On a breezy afternoon in London, Sally A. Edwards and Sarah J. Edwards met Phoenix for their shoot, then took them to to pub. Gathered round a table at a traditional local spot with a Guinness each, they discussed, 'It's Never Been Like That', travelling, stereo photography and got hilariously tongue-tied in between.
The original story was first published in BLAG Vol. 2 Nø 6 print edition in 2006
Interview and Art Direction by Sally A. Edwards
Photography by Sarah J. Edwards
Parisian quartet Phoenix have been a firm favourite with BLAG since their debut album, ‘United’. However, with a practically constant touring schedule it’s taken us until their third album, ‘It’s Never Been Like That’ to finally get together. We meet the gents in North London and take them out for a Guinness.
Seated around a small table going clockwise to my immediate left is Branco – guitarist, Thomas – singer, Christian (Branco’s brother) – guitarist and opposite me, Deck – bassist. They’re in a fun and upbeat mood. It’s a typical English pub, patterned carpets, game machines, small sunken seats, wooden stools, locals who are so relaxed, they appear to be in slow motion and a roving cat. The drinks arrive and it’s ‘cheers’ all round. The scene is set.
Alright, first of all, I want you to describe each other’s style, attitude and taste.
Christian: Deck has always had the same style since he was six years old. He’s the most straight.
Deck: Chris, it’s hard to describe Chris. He’s a French gentleman, very elegant and very nice with women. He’s a proper gentleman. He finds the positive side of everything. It’s true.
Branco: Thomas, the style of Thomas... Thomas cuts his hair himself so he’s got this particular haircut called ‘The Mouvance’. I write it down because it’s important. You say it.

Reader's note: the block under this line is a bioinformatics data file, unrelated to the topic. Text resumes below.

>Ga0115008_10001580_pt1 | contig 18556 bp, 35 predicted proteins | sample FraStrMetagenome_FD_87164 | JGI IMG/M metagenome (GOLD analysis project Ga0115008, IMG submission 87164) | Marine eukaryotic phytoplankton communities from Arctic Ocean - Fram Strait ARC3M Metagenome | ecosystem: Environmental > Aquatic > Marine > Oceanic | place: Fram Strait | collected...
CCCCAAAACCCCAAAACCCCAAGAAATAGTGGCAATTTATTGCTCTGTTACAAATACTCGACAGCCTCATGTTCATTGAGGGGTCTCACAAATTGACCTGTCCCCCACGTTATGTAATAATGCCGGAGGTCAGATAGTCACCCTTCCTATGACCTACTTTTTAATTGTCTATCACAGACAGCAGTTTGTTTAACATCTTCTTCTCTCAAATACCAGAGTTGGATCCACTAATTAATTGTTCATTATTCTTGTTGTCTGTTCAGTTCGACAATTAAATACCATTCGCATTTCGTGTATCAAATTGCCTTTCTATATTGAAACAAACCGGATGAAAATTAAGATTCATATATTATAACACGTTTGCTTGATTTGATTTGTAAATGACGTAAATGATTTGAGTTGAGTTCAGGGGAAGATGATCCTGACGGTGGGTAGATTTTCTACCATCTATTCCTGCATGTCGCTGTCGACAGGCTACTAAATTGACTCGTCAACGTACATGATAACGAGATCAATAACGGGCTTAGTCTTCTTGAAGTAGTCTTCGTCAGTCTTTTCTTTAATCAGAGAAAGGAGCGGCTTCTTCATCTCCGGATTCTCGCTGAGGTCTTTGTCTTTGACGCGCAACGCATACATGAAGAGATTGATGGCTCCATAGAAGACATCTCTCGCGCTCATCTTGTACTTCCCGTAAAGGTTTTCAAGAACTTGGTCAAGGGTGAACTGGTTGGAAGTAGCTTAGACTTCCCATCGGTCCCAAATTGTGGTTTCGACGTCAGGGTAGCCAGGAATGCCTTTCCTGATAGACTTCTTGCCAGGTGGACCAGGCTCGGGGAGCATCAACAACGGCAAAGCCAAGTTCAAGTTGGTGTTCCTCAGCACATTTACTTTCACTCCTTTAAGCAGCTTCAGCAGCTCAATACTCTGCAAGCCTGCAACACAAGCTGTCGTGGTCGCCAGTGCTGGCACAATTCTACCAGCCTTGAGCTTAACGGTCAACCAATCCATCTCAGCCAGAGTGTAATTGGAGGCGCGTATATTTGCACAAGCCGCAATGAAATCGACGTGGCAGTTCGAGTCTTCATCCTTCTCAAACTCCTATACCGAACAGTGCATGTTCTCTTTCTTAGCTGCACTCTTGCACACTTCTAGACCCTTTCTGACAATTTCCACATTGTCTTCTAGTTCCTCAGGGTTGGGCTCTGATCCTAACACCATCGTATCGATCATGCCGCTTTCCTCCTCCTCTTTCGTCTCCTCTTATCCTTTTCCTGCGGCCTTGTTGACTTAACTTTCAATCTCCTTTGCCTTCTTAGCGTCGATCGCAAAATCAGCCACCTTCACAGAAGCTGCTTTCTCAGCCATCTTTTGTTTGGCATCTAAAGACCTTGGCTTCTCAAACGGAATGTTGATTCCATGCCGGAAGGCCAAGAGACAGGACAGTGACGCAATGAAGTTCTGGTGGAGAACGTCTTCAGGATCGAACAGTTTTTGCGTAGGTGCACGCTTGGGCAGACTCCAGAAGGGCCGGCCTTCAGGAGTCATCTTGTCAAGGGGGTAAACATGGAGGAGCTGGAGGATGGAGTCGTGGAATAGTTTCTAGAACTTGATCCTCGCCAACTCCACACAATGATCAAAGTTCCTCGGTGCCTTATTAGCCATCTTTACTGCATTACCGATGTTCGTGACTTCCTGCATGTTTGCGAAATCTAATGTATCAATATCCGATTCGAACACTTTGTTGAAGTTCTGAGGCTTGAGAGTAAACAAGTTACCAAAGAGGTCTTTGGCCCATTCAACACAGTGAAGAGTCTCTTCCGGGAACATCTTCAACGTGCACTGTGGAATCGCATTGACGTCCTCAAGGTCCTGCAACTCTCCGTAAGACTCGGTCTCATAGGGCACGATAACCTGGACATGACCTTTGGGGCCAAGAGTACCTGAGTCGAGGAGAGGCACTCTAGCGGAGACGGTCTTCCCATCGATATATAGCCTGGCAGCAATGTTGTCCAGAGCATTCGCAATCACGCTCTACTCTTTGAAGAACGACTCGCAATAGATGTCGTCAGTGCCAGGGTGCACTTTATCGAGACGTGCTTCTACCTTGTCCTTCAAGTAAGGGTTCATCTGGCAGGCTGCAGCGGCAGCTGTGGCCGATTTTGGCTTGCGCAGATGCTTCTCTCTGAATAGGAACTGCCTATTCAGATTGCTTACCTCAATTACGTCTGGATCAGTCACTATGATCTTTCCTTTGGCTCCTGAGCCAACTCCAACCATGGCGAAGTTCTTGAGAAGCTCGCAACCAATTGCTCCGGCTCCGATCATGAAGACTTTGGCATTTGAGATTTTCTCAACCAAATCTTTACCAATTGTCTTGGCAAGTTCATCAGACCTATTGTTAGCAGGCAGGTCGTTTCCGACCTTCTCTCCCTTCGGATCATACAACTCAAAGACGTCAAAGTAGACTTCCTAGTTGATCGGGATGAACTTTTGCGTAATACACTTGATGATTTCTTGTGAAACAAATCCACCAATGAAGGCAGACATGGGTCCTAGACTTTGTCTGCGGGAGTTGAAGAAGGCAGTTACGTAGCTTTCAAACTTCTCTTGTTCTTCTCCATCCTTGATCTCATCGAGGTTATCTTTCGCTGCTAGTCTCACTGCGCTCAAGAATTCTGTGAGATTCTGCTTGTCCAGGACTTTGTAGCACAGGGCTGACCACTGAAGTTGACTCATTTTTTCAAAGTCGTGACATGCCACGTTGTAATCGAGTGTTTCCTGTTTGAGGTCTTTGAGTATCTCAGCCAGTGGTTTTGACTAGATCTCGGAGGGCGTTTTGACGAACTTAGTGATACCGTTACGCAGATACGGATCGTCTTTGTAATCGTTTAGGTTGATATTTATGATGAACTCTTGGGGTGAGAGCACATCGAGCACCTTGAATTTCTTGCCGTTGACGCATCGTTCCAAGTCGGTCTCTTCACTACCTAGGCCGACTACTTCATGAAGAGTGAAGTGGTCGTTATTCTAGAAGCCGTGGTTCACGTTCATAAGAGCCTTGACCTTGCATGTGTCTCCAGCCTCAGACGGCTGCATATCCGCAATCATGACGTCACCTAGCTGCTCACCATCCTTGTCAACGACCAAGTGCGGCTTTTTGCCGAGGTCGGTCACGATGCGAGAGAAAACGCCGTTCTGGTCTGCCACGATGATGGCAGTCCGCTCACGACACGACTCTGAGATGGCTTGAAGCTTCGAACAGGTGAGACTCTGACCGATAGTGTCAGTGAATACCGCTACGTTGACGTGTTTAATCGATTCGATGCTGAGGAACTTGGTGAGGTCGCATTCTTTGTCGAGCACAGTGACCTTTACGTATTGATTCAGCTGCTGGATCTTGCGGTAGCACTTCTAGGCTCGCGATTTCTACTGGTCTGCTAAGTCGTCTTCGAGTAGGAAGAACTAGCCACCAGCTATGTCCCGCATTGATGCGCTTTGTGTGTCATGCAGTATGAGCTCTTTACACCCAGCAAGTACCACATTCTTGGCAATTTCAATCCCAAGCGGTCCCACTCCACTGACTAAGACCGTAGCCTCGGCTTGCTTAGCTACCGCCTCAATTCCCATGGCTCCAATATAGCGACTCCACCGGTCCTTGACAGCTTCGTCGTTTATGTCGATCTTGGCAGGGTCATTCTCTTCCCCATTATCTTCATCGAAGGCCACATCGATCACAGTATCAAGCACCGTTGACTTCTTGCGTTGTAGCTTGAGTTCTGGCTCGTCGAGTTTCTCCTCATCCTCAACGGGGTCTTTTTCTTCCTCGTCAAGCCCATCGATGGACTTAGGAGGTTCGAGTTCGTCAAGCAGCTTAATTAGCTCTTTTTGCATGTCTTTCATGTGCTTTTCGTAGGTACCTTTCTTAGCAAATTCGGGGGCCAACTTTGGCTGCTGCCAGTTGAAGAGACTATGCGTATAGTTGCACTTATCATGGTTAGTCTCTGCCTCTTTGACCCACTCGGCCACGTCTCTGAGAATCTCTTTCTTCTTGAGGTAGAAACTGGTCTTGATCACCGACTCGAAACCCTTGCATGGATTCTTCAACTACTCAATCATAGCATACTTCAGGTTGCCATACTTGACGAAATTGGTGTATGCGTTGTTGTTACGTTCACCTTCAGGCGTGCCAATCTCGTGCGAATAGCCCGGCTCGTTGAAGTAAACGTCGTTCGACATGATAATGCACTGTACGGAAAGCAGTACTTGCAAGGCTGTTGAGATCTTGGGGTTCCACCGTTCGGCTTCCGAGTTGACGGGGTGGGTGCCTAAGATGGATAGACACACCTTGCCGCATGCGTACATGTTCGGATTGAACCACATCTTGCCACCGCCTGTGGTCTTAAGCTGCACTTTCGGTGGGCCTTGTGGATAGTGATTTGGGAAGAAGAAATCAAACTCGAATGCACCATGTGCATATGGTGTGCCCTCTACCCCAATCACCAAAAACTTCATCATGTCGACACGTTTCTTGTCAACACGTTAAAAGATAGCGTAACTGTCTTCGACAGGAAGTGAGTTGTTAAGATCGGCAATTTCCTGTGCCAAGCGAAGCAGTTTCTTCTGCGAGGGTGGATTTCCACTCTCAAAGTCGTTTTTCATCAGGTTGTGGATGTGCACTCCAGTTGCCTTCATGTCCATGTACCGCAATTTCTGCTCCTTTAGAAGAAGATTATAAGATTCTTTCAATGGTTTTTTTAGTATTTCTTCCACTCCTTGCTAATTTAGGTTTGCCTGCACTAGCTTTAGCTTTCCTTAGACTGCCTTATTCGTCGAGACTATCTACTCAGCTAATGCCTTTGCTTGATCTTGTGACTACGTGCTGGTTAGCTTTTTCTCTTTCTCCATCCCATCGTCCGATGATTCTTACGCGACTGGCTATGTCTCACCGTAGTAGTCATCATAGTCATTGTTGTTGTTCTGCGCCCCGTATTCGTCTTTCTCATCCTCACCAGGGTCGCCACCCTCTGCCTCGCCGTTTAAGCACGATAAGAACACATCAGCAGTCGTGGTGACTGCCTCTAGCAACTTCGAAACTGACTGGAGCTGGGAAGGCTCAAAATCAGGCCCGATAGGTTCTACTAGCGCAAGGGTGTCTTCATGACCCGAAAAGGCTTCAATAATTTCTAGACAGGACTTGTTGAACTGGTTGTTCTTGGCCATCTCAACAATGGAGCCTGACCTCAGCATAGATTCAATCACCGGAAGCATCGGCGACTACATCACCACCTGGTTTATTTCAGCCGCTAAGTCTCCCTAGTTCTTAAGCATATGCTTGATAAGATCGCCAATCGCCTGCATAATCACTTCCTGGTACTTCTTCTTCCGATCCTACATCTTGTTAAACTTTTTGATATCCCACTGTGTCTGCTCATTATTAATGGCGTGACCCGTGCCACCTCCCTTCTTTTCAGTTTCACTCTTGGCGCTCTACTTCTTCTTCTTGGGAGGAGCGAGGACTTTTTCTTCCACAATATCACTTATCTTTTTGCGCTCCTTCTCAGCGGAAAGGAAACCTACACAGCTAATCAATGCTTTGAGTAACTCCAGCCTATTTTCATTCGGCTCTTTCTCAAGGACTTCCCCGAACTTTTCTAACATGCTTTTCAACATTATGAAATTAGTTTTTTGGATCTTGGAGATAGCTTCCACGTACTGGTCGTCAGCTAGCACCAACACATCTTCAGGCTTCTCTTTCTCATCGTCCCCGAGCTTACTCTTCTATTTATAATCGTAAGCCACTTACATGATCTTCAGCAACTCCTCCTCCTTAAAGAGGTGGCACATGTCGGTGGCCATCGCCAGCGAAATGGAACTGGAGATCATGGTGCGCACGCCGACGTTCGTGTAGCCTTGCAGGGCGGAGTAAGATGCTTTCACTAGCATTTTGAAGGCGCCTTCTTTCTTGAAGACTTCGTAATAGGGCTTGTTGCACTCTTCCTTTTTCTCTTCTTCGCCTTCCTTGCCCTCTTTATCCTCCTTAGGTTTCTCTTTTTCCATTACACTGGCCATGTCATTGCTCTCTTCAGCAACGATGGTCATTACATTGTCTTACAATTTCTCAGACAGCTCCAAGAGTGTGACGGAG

I do my best french accent, ‘The Mouvance’.
Branco: Oh! I like that!
Thomas: Branco is the opposite of me, he changes his style every what? Six months, nine months. Five months.
What’s the latest incarnation? The latest style?
Thomas: It’s Yves Saint Laurent. Seventies style – but not the actual guy, the clothes.
Can you tell us your funniest memories of each other.
Branco: Deck has a problem with his ankle, so he’s always falling down at some impromptu moment, you know? Some weird moment. Like we’re doing a photoshoot and suddenly he falls down! It’s true. Lately he fell down in the pool, it was two days ago in Mexico. I also have a picture of him in the sea. We were in San Francisco. Voila. I will show you.
Thomas: Branco. It’s not funny but Branco likes to push me into the mosh pit when we have concerts. Usually I’m on the border because I like to sing close to people and he pushes me in. So he’s violent, in a friendly way.
Deck: Noooo, just not violent more...
Deck: More gentle, but powerful.
I wanted to get some stories from you from the making of ‘It’s Never Been Like That’, because it was done in three months in Germany. It was different to the last two wasn’t it?
Christian: Yeah, we went to Berlin. The two last ones we were doing in our basement in Versailles. So yeah, that was different. We escaped our reality to go to another reality. The German reality – which is more exotic for us. [In an] under construction area like Berlin.
How do you think it made it different?
Thomas: Well, the way you do things makes the final result different. So it’s different because it was like an exile. We were really isolated, it was just the four of us in East Berlin without anyone else. So I think that the record has an under construction [feel] to it. There’s something moral, like something not polished, something more direct, and more violent maybe.
I wanted you to pick your personal favourite track each and describe it.
Thomas: Mine would be ‘Napoleon Says’, because I’m proud of the lyrics for the first time. Usually I’m not proud of my lyrics, but this one I like them a lot, so that’s my choice.